for any closed one-form $\omega$ whose cohomology class is $[\omega]$.
Finally, Ma\~n\'e defined the {\it strict critical value} of $L$ as
\[c_{0}(L)\df \min\{c(L-\omega):\;[\omega]\in H^{1}(M,\re)\}=-\beta(0).\]
It was shown in \cite{PP3} that the strict critical value of $L$
equals the critical value of the lift of $L$ to the abelian covering of $M$,
that is, $c_{a}(L)=c_{0}(L)$.
For a given covering let us define $g(\widehat{L})$ as follows:
\[\quad\hbox{\rm $g(\widehat{L})=\inf\{k\in\re:$ $\widehat{H}^{-1}(-\infty,k)$ contains an exact
Lagrangian graph}\},\]
where $\widehat{H}$ is the Hamiltonian associated with $\widehat{L}$.
In Section 2 we shall show
\begin{Theorem} $c(\widehat{L})=g(\widehat{L})$. \label{Main2}
\end{Theorem}
Let us explain why Theorem \ref{Main} follows from Theorem \ref{Main2}.
Since $\alpha([\omega])=c(L-\omega)$, it sufficies to show
that $g(L-\omega)=h([\omega])$. All the closed one forms in the class
$[\omega]$ are given by $\omega+df$ where $\omega$ is fixed and $f$
ranges among all smooth functions.
Observe that the Hamiltonian
associated with $L-\omega$ is $H_{\omega}(x,p)\df H(x,p+\omega_{x})$
and therefore $H^{-1}(-\infty,k)$ contains the Lagrangian
graph $G_{\omega+df}$ if and only if $H_{\omega}^{-1}(-\infty,k)$ contains
the exact Lagrangian graph $G_{df}$ and thus $g(L-\omega)=h([\omega])$.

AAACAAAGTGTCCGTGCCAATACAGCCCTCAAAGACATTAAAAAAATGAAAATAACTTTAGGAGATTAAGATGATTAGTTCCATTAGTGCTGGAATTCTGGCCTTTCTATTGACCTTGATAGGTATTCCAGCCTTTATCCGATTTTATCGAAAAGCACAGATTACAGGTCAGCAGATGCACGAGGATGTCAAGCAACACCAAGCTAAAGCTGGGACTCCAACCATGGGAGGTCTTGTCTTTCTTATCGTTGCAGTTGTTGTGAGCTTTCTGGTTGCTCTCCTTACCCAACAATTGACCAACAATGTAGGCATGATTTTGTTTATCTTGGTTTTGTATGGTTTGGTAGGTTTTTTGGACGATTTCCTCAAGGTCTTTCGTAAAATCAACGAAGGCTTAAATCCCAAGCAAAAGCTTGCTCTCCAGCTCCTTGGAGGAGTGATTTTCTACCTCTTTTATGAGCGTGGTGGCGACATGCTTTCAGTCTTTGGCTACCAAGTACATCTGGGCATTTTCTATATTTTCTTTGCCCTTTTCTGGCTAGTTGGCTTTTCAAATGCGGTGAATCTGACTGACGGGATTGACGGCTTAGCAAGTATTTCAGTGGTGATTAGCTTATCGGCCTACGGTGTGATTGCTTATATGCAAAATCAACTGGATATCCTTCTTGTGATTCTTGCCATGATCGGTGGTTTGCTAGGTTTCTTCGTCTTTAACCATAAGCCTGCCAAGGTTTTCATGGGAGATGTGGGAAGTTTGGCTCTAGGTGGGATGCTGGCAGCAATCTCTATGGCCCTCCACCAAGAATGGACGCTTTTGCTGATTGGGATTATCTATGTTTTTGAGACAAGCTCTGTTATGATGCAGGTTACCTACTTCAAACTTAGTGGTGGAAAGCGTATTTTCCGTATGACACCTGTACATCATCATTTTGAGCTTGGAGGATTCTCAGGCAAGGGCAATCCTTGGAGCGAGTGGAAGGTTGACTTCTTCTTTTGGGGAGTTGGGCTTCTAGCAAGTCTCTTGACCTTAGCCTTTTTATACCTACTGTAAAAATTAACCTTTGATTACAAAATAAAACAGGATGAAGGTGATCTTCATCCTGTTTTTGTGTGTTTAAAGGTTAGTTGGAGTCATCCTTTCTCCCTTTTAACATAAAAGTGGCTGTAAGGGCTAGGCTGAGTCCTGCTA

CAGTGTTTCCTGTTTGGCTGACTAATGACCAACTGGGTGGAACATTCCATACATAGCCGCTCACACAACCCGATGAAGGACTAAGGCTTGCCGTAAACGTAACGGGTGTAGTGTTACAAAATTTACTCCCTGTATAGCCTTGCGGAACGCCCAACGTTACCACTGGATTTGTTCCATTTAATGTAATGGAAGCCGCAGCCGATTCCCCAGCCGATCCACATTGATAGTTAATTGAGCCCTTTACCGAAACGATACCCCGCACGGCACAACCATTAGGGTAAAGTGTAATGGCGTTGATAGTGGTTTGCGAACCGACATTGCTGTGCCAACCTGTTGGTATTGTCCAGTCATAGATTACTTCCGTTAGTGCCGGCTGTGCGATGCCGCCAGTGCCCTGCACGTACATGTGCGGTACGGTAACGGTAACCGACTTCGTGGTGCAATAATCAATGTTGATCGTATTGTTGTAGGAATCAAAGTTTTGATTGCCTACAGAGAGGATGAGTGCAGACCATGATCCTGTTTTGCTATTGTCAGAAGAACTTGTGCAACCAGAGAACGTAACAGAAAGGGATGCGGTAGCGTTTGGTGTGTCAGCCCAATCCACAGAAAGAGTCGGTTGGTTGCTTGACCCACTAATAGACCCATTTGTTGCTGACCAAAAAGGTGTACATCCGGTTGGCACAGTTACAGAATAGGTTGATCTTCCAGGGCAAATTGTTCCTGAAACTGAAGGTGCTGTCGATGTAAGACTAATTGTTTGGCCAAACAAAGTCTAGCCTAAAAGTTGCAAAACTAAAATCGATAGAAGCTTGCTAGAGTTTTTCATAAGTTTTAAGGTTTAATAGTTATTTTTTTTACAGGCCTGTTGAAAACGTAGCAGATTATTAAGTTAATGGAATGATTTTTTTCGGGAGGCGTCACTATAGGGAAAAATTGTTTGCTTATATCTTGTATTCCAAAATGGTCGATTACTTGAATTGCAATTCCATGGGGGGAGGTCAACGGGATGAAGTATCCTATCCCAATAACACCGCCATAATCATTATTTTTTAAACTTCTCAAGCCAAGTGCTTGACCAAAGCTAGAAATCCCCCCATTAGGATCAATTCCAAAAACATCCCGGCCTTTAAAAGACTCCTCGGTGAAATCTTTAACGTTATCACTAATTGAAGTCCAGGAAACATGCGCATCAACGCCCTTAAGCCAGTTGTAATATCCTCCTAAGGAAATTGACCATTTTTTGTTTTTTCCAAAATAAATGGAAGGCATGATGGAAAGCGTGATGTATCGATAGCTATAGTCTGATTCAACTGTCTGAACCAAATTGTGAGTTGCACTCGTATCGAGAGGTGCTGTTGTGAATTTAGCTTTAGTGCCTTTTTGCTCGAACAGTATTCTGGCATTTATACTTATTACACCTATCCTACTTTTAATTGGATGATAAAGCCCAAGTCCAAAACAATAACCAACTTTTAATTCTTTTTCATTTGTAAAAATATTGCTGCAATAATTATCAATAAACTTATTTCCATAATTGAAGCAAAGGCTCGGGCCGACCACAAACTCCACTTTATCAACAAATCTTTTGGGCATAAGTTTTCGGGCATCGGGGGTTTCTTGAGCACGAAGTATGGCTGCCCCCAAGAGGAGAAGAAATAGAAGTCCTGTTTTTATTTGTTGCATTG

Note that saying that $\widehat{H}^{-1}(-\infty,k)$ contains
an exact Lagrangian graph is equivalent to saying that there exist strict
smooth subsolutions $f:\widehat{M}\to \re$ of the Hamilton-Jacobi
equation $\widehat{H}(x,d_{x}f)=k$.
In fact when $k=c(L)$ a recent result of A. Fathi \cite{Fa1} says that there
exist Lipschitz viscosity solutions of the Hamilton-Jacobi equation
$H(x,d_{x}f)=c(L)$ and that $c(L)$ is the only real number for which
this happens.
Theorem \ref{Main2} has the following interesting corollary whose proof
will also be given in Section 2.
\begin{Corollary} If $k>c(\widehat{L})$, then it is possible
to see the dynamics of $\phi_{t}|_{ \widehat{E}^{-1}(k)}$ as the reparametrization of the geodesic flow
on the unit tangent bundle of an appropriatedly chosen Finsler metric
on $\widehat{M}$. \label{cor1}
\end{Corollary}
In particular, if we take $k>c_{0}(L)$ then it is possible
to see the dynamics of $\phi_{t}|_{E^{-1}(k)}$ as the
reparametrization of the geodesic flow
on the unit tangent bundle of an appropriatedly chosen Finsler metric
on $M$. Simply apply the previous corollary to the Lagrangian $L-\omega$
where $\omega$ is a closed one form such that $c_{0}(L)=c(L-\omega)$.
Finally, let us describe another application of Theorem \ref{Main2}.
Let $\pi:TM\to M$ denote the canonical projection and,
if $(x,v)\in TM$, let $V(x,v)$ denote the vertical fibre at $(x,v)$ defined